After a week 4 victory in prime time over the San Francisco 49ers, I was ready for the Eagles to hurt me again. They didn’t disappoint. After slogging to a slow start and digging a big hole, the Eagles fought back to give themselves a chance. But ultimately, they dropped their 3rd game of the year to the fighting Claypools. So let’s dive in and talk about some individual performances from Sunday.
It seemed like every time Slay was targeted on Sunday it was either a reception, a penalty, or a fortunate out of bounds catch that was ruled incomplete upon review. Slay did have a nice tackle early in the game, and on the aforementioned reviewed play Slay did an excellent job pushing the route to the boundary, but overall Slay really struggled and turned in his worst game as an Eagle.
If you are looking for someone to say that officiating is the reason that the Eagles lost on Sunday then you are going to have to keep scrolling. That said, the officiating was a travesty. After watching that game I don’t feel like I even understand what a catch is anymore much less pass interference.
In the last 2 games Zach Ertz has been targeted 11 times and has 15 receiving yards. This from a guy who took to the media to complain that the Eagles didn’t renegotiate his contract that still has 2 years left on it. Ertz body language looks terrible nearly every time he is on camera. It’s a bad look to throw your hands up looking for a flag while a linebacker is intercepting a pass mere feet away. Should it have been a penalty? Undoubtedly. But next time, try playing through the whistle and complain after the play.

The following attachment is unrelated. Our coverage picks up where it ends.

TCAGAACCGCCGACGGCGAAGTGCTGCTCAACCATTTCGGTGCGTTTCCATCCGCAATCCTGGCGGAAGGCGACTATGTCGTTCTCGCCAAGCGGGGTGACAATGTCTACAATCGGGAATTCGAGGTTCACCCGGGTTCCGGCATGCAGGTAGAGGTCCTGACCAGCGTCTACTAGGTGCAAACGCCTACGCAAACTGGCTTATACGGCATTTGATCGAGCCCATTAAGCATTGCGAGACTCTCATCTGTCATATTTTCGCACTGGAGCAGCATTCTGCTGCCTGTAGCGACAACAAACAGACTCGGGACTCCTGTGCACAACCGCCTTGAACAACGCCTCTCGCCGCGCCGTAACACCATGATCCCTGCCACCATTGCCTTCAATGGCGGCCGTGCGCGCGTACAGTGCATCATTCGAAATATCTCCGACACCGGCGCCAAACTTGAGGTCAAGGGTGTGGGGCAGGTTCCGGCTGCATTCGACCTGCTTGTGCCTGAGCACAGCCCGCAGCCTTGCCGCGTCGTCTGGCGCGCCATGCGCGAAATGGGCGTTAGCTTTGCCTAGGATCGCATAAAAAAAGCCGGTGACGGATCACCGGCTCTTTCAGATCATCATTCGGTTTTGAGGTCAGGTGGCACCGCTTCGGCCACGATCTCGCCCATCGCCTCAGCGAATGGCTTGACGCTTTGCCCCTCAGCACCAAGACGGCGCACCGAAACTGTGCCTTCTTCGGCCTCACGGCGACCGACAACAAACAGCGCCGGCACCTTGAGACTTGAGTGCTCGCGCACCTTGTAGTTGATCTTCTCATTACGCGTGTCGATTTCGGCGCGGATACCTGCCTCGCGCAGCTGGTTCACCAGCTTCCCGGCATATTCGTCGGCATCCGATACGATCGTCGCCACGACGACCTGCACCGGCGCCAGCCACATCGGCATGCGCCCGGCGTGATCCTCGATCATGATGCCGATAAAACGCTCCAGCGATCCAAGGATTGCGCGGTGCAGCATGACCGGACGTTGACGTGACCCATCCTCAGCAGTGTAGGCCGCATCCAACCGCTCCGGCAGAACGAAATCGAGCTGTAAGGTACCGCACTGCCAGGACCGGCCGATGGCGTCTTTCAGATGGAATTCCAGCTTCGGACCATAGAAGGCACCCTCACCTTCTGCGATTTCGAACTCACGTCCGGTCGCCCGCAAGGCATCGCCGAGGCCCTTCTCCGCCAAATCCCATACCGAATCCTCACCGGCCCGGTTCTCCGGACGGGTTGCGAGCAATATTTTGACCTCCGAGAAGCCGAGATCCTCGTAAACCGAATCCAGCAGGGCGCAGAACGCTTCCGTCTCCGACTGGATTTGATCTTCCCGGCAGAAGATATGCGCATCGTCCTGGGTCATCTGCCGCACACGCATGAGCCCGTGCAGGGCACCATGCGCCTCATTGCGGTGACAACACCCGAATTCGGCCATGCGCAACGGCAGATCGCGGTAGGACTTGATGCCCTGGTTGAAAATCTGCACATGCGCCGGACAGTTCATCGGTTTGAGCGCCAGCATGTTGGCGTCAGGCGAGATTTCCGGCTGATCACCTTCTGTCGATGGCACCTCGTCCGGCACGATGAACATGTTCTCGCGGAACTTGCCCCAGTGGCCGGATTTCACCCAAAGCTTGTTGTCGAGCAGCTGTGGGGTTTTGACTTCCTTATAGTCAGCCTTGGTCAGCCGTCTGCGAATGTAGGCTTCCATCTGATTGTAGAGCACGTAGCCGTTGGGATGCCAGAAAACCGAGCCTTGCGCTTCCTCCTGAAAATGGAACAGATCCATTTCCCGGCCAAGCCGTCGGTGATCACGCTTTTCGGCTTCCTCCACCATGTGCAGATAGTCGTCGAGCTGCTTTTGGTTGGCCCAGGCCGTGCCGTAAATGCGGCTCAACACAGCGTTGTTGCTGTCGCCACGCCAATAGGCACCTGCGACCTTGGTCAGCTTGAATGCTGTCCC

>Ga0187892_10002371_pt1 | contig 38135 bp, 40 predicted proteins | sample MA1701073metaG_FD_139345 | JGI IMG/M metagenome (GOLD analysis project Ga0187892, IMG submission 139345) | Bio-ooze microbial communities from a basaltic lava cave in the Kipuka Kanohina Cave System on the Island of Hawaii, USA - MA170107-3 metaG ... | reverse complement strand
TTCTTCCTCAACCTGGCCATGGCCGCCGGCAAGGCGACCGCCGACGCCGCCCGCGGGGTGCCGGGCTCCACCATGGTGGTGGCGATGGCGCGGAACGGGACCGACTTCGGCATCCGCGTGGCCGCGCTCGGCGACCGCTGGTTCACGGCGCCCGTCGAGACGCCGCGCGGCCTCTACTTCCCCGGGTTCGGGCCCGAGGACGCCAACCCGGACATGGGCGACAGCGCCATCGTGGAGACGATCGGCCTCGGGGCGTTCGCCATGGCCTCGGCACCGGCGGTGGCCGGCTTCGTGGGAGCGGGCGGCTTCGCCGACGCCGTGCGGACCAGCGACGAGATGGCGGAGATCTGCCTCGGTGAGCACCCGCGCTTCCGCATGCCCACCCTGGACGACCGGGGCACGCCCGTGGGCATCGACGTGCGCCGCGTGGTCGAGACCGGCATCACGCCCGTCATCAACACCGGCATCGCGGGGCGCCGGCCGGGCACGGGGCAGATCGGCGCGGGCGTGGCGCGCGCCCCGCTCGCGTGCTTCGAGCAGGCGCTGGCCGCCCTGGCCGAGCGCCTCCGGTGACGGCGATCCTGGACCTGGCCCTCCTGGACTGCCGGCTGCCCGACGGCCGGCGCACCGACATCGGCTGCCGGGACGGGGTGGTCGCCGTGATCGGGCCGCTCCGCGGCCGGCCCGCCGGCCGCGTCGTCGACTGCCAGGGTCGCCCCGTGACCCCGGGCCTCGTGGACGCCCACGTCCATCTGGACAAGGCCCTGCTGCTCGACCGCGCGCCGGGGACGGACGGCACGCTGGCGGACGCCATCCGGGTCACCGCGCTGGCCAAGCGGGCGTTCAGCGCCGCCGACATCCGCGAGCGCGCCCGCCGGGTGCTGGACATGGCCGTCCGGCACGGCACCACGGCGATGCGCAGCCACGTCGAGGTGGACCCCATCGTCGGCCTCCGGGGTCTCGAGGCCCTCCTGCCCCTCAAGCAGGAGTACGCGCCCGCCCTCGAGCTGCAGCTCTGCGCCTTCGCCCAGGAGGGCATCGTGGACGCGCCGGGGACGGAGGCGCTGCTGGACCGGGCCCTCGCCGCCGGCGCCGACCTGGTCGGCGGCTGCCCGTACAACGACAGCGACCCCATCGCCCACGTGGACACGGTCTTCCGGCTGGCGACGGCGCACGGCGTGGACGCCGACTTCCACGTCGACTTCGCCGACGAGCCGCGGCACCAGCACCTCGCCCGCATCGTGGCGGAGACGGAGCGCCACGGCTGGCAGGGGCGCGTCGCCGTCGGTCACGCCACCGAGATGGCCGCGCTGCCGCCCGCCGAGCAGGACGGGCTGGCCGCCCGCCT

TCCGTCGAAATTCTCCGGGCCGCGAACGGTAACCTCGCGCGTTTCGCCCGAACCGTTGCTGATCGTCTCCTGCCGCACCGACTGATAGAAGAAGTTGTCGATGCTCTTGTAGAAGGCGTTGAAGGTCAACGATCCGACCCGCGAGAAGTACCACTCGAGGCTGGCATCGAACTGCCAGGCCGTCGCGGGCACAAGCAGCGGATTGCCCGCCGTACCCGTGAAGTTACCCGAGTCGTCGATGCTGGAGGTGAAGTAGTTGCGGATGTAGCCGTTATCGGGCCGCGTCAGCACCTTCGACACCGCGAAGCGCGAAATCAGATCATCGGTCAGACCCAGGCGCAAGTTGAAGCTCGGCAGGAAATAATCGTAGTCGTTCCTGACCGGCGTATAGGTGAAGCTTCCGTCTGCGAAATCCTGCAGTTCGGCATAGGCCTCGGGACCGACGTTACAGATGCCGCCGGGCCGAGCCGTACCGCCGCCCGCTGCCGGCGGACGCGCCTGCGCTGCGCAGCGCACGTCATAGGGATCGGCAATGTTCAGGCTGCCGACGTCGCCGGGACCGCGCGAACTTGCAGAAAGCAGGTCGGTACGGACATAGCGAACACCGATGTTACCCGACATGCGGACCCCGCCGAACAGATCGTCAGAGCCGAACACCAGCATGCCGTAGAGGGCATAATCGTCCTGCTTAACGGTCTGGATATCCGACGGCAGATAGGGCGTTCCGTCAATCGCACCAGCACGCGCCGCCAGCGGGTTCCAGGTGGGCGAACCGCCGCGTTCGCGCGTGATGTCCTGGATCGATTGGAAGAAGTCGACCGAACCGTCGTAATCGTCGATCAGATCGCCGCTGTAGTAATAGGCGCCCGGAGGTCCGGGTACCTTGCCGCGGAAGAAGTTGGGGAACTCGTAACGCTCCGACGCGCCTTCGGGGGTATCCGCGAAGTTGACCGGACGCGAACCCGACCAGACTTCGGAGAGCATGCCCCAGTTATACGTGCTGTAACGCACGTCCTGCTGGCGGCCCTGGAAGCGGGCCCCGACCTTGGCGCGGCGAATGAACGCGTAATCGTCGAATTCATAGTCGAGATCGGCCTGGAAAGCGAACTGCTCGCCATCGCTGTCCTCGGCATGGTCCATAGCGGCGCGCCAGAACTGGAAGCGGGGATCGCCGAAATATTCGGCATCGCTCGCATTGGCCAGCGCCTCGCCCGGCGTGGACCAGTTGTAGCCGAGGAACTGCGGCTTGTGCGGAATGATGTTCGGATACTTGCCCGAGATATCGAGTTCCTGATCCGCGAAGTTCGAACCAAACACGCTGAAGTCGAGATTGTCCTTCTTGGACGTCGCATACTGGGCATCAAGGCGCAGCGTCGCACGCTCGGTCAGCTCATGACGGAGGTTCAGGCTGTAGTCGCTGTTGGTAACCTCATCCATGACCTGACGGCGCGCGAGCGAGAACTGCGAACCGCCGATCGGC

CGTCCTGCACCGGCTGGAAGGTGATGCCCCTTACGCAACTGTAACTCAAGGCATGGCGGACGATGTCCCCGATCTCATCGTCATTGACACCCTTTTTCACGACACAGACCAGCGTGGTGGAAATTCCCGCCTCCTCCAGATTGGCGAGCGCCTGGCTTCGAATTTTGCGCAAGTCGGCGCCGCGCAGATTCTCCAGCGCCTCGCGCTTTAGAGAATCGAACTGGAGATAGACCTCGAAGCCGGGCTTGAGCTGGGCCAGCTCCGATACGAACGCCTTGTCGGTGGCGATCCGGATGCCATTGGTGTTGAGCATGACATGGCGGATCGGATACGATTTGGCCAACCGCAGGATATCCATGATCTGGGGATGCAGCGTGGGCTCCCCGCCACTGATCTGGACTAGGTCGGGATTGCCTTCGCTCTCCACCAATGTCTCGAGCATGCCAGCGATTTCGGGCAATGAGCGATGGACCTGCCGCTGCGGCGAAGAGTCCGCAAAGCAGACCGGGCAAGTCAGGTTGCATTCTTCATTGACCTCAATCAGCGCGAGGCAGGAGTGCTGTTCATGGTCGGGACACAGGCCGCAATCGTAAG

2nd Round Draft Picks
Jalen Hurts played 2 snaps. JJAW played 8 snaps. The Eagles 2 most recent 2nd round picks combined to play 10 snaps, which is almost less receptions than the Steelers 2nd round pick Chase Claypool had.
The Eagles pass rush put up phenomenal numbers the last 2 weeks before falling flat against the Steelers. Facing a Steelers offensive line down their RT and RG, they only managed to put up 1 sack and 2 QB hits. The Eagles have poured a lot (re: too many) resources into this unit and it simply can’t have games without making a major impact.
First Down Play Calls
The offense routinely found themselves behind the sticks on 2nd down. Philadelphia faced 19 2nd down attempts on the day and the average yardage to gain was 9.6 yards. It’s hard to sustain drives when you are so ineffective on 1st down.
End of Half Clock Management